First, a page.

Exactly 22 weeks ago, one of my best friends on this planet and I sat down to record a podcast. We decided to call it The Margarita Confessionals, because we were covering the topics we always talked about over margaritas: dating, relationships, guys in general, and friendships. We were in her living room, sharing one microphone and praying that her dog wouldn’t see the mailman and start barking, thus ruining our audio. There were so many technical questions we didn’t have answers to, and we weren’t sure if anyone would even care about what we were about to record.
Since then we’ve invested hundreds of hours working on the 21 episodes of The Margarita Confessionals that have followed. This comes in the form of planning the shows, learning about how to improve our podcasting technique, promoting the show, and finding business partnerships that make sense for us. We’ve both had to shift energy away from other side projects.
Despite all that, starting The Margarita Confessionals has been the best thing I’ve done lately, and I think my bestie/co-host/business partner Ali would say the same. I always look forward to recording it. It’s a creative outlet. It’s gotten me more involved in my community. Our listener base is growing. We get e-mails from awesome people from all over the place who tell us they enjoy what we’re doing. And ultimately it lets me hang out and spend time with my friend. There are very few pursuits in life that check so many of those boxes.
Our generation is full of people who want to be entrepreneurs. We want to chase our side hustles and find cool, new projects. That’s awesome. But picking those projects requires some thought. There are a lot of people who will tell you that you should focus on the venture that will make you the most money in the shortest amount of time. Zero in on that ROI, then go buy yourself a boat or something. Based on my podcast experience, I think exactly the opposite is true.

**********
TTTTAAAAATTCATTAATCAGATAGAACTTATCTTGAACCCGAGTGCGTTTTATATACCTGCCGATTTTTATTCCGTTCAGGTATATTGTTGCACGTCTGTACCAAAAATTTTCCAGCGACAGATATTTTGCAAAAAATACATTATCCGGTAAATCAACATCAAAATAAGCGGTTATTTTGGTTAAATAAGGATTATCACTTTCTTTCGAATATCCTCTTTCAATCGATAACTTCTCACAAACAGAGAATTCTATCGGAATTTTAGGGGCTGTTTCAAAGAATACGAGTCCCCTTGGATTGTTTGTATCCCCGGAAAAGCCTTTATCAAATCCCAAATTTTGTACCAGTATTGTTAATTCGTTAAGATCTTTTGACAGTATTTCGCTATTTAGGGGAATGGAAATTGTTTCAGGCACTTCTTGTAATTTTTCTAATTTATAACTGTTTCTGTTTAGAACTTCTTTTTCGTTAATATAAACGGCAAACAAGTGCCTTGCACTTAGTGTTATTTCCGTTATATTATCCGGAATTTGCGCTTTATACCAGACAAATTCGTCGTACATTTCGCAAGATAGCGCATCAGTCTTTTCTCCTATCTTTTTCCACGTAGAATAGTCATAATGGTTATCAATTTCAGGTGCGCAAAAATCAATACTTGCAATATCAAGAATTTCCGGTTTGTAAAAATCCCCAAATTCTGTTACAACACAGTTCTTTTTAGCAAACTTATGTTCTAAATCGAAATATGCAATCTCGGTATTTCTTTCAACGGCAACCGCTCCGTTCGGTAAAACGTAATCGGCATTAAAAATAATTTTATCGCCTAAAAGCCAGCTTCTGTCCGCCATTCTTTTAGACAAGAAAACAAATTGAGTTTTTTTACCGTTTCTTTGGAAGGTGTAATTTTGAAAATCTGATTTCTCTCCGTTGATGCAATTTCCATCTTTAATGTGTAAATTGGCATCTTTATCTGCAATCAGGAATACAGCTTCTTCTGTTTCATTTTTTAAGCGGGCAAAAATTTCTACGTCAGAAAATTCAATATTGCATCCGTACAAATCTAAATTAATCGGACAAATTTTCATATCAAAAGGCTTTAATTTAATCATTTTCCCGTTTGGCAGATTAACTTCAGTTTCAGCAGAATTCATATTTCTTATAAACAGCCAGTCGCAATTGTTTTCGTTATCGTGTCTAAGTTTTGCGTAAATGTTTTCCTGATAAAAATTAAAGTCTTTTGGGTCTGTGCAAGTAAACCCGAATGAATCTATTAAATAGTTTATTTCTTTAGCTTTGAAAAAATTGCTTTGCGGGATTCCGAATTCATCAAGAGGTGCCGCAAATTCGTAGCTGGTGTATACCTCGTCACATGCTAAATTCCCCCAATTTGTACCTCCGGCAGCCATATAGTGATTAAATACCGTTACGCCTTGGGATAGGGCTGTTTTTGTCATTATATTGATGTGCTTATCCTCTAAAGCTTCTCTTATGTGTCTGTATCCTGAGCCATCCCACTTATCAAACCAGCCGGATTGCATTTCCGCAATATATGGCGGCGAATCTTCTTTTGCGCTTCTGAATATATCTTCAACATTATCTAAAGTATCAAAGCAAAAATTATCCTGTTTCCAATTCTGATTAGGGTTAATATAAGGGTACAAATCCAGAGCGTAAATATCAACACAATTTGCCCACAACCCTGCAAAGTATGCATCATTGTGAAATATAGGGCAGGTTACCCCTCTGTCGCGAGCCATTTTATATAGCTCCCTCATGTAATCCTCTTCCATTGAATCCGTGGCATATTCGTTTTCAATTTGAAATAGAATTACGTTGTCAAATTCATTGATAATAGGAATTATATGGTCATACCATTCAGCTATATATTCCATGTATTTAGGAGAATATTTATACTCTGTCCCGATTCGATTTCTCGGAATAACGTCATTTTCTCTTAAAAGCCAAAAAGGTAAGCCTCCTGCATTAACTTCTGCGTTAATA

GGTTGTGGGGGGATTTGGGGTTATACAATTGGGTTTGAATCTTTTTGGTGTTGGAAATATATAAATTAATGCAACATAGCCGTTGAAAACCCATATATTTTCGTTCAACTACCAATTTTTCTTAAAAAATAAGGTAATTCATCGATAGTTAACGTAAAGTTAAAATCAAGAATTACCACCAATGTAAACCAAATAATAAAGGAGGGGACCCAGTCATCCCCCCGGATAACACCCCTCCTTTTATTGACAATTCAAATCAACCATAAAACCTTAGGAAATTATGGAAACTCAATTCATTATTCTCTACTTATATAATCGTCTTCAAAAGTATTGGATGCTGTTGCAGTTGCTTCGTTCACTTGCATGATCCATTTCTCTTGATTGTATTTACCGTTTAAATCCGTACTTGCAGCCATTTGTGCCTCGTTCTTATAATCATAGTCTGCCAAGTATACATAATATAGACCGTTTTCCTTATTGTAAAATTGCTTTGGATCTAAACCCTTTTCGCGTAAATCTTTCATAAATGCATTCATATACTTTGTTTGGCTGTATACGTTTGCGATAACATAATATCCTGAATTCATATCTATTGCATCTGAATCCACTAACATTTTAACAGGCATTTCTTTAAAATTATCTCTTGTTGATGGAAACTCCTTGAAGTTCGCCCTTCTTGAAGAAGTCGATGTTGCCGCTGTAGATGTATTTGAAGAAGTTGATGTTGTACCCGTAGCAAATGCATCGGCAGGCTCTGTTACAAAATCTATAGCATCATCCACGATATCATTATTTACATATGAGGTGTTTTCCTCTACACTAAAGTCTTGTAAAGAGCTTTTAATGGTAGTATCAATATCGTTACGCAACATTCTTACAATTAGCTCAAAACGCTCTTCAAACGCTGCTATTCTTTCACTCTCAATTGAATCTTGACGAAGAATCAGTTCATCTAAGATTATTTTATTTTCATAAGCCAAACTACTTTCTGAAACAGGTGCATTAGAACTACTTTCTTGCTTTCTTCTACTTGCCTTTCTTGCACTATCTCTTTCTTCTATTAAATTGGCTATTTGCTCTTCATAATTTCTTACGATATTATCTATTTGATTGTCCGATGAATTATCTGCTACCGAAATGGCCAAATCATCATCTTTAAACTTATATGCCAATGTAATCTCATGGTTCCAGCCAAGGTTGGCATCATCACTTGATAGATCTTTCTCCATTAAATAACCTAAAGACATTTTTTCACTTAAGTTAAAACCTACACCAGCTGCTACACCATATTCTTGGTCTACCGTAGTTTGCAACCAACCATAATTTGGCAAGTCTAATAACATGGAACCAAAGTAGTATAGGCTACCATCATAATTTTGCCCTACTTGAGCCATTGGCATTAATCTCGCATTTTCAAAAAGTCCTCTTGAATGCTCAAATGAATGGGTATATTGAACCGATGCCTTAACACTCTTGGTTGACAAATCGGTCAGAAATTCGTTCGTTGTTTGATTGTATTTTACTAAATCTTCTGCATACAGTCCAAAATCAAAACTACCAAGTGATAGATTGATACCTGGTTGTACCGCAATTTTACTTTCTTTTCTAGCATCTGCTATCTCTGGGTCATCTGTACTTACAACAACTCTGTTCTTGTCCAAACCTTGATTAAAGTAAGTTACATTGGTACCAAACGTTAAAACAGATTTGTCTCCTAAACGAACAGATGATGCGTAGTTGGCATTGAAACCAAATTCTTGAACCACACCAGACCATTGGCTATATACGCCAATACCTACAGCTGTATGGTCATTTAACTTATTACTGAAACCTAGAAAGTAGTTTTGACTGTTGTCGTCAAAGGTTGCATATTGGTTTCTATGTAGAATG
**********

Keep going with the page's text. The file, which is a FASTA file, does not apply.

When you’re starting your own thing, whether it’s a boutique or a consulting business or anything in between, you’re putting in a lot of energy, brain power, and cash to get the project off the ground. If you don’t absolutely love what you’re doing, you’re going to stall out.
A few years back, a friend and I tried to get an online-based business going, but we realized we were both “meh” about the concept at its core. The first few weeks were fine because we had the excitement of this shiny, new project to focus on. Eventually though, planning meetings became a major chore and the whole thing quietly fizzled. It’s great to throw your energy behind a project that you know can make you money. You deserve to be paid for your efforts. But you should also pursue the thing that makes you feel fulfilled in some way. If you never earned a dollar in profit, would you still feel good about investing your energy into this project? Does it bring you joy?
So much of life is about what we have to do.
We have to find some way to support ourselves.
We have to pay taxes.
We have to respond to annoying “please advise” e-mails.
When you’re focusing on a side project, do it because you truly want to. This way, even if you don’t make a single dollar off of it, it’ll be a way to relax, learn something new, meet new people, and/or express yourself.